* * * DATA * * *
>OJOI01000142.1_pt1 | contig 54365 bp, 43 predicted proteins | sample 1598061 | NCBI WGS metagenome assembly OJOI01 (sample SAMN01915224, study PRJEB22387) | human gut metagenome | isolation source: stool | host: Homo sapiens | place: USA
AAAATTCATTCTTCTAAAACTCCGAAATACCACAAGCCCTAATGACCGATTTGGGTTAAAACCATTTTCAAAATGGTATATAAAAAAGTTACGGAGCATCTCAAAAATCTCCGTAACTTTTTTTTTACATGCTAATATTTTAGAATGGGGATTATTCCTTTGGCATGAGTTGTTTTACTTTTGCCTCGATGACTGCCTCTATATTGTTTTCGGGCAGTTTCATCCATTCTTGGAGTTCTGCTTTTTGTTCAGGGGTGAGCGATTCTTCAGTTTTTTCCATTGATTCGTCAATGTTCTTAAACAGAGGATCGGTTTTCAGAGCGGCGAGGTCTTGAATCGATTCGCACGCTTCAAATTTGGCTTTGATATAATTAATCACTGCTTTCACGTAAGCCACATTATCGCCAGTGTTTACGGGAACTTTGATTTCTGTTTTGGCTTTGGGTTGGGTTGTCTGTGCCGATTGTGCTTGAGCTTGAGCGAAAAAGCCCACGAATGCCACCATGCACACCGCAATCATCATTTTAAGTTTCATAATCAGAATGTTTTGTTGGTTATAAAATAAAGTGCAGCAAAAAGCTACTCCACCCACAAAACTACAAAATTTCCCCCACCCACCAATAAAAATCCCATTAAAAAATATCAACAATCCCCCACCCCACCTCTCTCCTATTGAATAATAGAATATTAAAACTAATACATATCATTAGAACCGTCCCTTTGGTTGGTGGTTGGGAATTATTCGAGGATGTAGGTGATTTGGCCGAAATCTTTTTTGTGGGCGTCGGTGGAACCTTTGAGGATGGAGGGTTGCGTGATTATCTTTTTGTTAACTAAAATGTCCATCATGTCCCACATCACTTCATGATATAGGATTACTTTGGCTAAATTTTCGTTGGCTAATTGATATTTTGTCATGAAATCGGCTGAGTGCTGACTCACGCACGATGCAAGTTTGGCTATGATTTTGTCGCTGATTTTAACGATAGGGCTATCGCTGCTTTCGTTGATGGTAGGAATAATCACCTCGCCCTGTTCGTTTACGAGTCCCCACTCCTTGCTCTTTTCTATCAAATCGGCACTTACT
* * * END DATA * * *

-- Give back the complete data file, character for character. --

>OJOI01000142.1_pt1 | contig 54365 bp, 43 predicted proteins | sample 1598061 | NCBI WGS metagenome assembly OJOI01 (sample SAMN01915224, study PRJEB22387) | human gut metagenome | isolation source: stool | host: Homo sapiens | place: USA
AAAATTCATTCTTCTAAAACTCCGAAATACCACAAGCCCTAATGACCGATTTGGGTTAAAACCATTTTCAAAATGGTATATAAAAAAGTTACGGAGCATCTCAAAAATCTCCGTAACTTTTTTTTTACATGCTAATATTTTAGAATGGGGATTATTCCTTTGGCATGAGTTGTTTTACTTTTGCCTCGATGACTGCCTCTATATTGTTTTCGGGCAGTTTCATCCATTCTTGGAGTTCTGCTTTTTGTTCAGGGGTGAGCGATTCTTCAGTTTTTTCCATTGATTCGTCAATGTTCTTAAACAGAGGATCGGTTTTCAGAGCGGCGAGGTCTTGAATCGATTCGCACGCTTCAAATTTGGCTTTGATATAATTAATCACTGCTTTCACGTAAGCCACATTATCGCCAGTGTTTACGGGAACTTTGATTTCTGTTTTGGCTTTGGGTTGGGTTGTCTGTGCCGATTGTGCTTGAGCTTGAGCGAAAAAGCCCACGAATGCCACCATGCACACCGCAATCATCATTTTAAGTTTCATAATCAGAATGTTTTGTTGGTTATAAAATAAAGTGCAGCAAAAAGCTACTCCACCCACAAAACTACAAAATTTCCCCCACCCACCAATAAAAATCCCATTAAAAAATATCAACAATCCCCCACCCCACCTCTCTCCTATTGAATAATAGAATATTAAAACTAATACATATCATTAGAACCGTCCCTTTGGTTGGTGGTTGGGAATTATTCGAGGATGTAGGTGATTTGGCCGAAATCTTTTTTGTGGGCGTCGGTGGAACCTTTGAGGATGGAGGGTTGCGTGATTATCTTTTTGTTAACTAAAATGTCCATCATGTCCCACATCACTTCATGATATAGGATTACTTTGGCTAAATTTTCGTTGGCTAATTGATATTTTGTCATGAAATCGGCTGAGTGCTGACTCACGCACGATGCAAGTTTGGCTATGATTTTGTCGCTGATTTTAACGATAGGGCTATCGCTGCTTTCGTTGATGGTAGGAATAATCACCTCGCCCTGTTCGTTTACGAGTCCCCACTCCTTGCTCTTTTCTATCAAATCGGCACTTACT